Our customer service pharmacy technicians reported some confusing language in our e-mailed receipt we send out to customers after orders are placed. The main area needing clarification was the designation of products as prescription or over-the-counter (OTC) and how our pharmacy handles each type of pet med.

To back up a moment, we want to share how to tell if a specific product on our website is a prescription drug. This is an easy one. Simply look for the orange Rx symbol next to the product name on any of our product pages. See the example below:


You will also know you’ve ordered a prescription pet med for your pet when you are asked for your pet and veterinarian’s information during checkout.

Back to our e-mailed receipt, we have separated our e-mail into two distinctive messages. One for OTC only orders and one for any order including a prescription drug. Both of the new receipts include information regarding items on your order as well as shipping information. That’s about it for the OTC version, while the prescription version includes information how VetRxDirect obtains prescription authorization from your pet’s veterinarian.

Here is a recap on some important facts to consider when VetRxDirect needs to obtain prescription authorization:

  • We must obtain authorization before shipping prescription pet meds
  • We do everything quickly at VetRxDirect. As soon as we have authorization on file, we’ll ship your order
  • If we have trouble obtaining an authorization, we’ll e-mail you right away.
  • If your order combines Rx and OTC items, we wait until we have authorization for the Rx item and ship the entire order.
  • If we have valid refills on file, we’ll ship your order right away.
  • Prescriptions do expire requiring us to obtain new authorizations.
  • If you have a written prescription from your pet’s veterinarian, you’ll probably end up needing to send us the original by mail. That’s why we all prefer faxed authorizations.
  • Sorry, but pharmacies are unable to accept faxed prescriptions from customers.
  • Faxed authorizations from veterinarians are the most common, reliable, and secure method of getting your pet’s prescription authorization on file. This is were we’ll start unless we get other information from you.

We apologize for all the rules, but your pet’s safety and health is our first concern. Our second concern is getting you your pet’s medications as quickly as possible.

We hope this clarifies issues interpreting our communications with you, our loyal customers. If you have any questions or you think we need to include more information, please leave us a comment below.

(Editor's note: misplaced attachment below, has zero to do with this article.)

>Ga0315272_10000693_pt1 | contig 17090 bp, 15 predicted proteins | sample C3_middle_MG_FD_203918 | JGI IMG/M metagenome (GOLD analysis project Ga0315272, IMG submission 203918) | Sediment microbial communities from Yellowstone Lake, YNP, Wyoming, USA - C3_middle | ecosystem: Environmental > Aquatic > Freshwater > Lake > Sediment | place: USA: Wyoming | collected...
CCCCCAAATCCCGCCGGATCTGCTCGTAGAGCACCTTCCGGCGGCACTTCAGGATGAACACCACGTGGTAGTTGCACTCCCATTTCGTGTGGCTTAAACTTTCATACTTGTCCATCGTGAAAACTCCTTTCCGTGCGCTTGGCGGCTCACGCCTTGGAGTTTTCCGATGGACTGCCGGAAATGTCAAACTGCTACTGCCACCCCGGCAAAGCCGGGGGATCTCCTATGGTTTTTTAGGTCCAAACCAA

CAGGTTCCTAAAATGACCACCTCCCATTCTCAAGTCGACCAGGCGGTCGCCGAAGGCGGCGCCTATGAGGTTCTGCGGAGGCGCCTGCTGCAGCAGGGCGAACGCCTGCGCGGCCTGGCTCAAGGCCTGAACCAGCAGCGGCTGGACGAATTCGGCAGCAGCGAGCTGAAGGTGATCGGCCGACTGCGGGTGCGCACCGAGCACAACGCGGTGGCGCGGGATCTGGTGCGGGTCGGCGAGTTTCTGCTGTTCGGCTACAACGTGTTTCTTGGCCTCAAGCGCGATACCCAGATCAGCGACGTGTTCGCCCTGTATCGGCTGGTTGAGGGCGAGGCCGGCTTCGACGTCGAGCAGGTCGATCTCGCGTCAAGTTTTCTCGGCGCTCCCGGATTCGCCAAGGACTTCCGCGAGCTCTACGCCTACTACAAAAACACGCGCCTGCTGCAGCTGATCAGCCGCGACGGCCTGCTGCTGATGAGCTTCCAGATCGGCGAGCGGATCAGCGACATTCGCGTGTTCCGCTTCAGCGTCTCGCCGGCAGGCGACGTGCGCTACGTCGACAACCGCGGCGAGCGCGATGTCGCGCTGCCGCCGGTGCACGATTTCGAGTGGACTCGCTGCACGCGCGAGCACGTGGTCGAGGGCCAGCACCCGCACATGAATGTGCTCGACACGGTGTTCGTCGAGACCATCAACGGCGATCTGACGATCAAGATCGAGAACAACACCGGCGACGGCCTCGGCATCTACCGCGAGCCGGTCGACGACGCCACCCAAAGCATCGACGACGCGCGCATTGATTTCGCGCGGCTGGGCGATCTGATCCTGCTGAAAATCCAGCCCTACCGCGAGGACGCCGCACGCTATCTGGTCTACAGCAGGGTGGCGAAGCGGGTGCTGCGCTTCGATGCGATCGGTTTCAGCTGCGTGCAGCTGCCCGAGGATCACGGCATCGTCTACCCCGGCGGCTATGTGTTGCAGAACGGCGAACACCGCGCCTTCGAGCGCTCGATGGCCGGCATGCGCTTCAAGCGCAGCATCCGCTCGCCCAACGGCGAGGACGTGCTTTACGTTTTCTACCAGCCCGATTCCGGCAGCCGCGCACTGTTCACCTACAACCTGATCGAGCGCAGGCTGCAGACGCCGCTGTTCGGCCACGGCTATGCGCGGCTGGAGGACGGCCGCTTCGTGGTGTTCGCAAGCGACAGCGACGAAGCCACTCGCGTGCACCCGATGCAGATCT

Have a great day,



Like VetRxDirect on Facebook and Receive a Gift

Do you like VetRxDirect? Have you ‘Liked’ us yet on Facebook?

If you haven’t, now is the perfect time! Head over to our Facebook page and click ‘Like’ at the top right-hand corner of the page. After liking us, a coupon button will appear, leading you to our website and automatically giving you a 15% off coupon in your shopping cart! Add products to the cart, checkout, and be on your way. You must be signed in to your Facebook account for the code to be activated.

Those of you already fans of ours on Facebook, thank you and have no fear. You can click on the blue and orange “15% OFF Get it Now!” button under the “liked” badge. Just visit our Facebook page to get started.

Instant coupon is a one time use only discount for online orders and only valid after you like us on Facebook.

Happy Holidays and a bright New Year to all, from VetRxDirect.

Check out VetRxDirect’s Holiday Hours.

What is Hypothyroidism in Dogs

Hypothyroidism in Dogs

Located in the throat bellow the larynx, the function of the thyroid is to produce hormones that regulate the metabolism. When the endocrine organ fails to deliver the necessary hormones to the body, whether because of old age or atrophy, the patient will most likely suffer a series of unpleasant symptoms. The condition is quite common in man’s best friend, the humble canine.

The chronic disease is most frequently seen in large, middle-aged dogs of any breed. However, a few of the larger breeds, such as Sheepdogs, Golden Retrievers, and Irish Setters are disproportunately affected by it. Let us take a moment to review the most common symptoms of the disorder.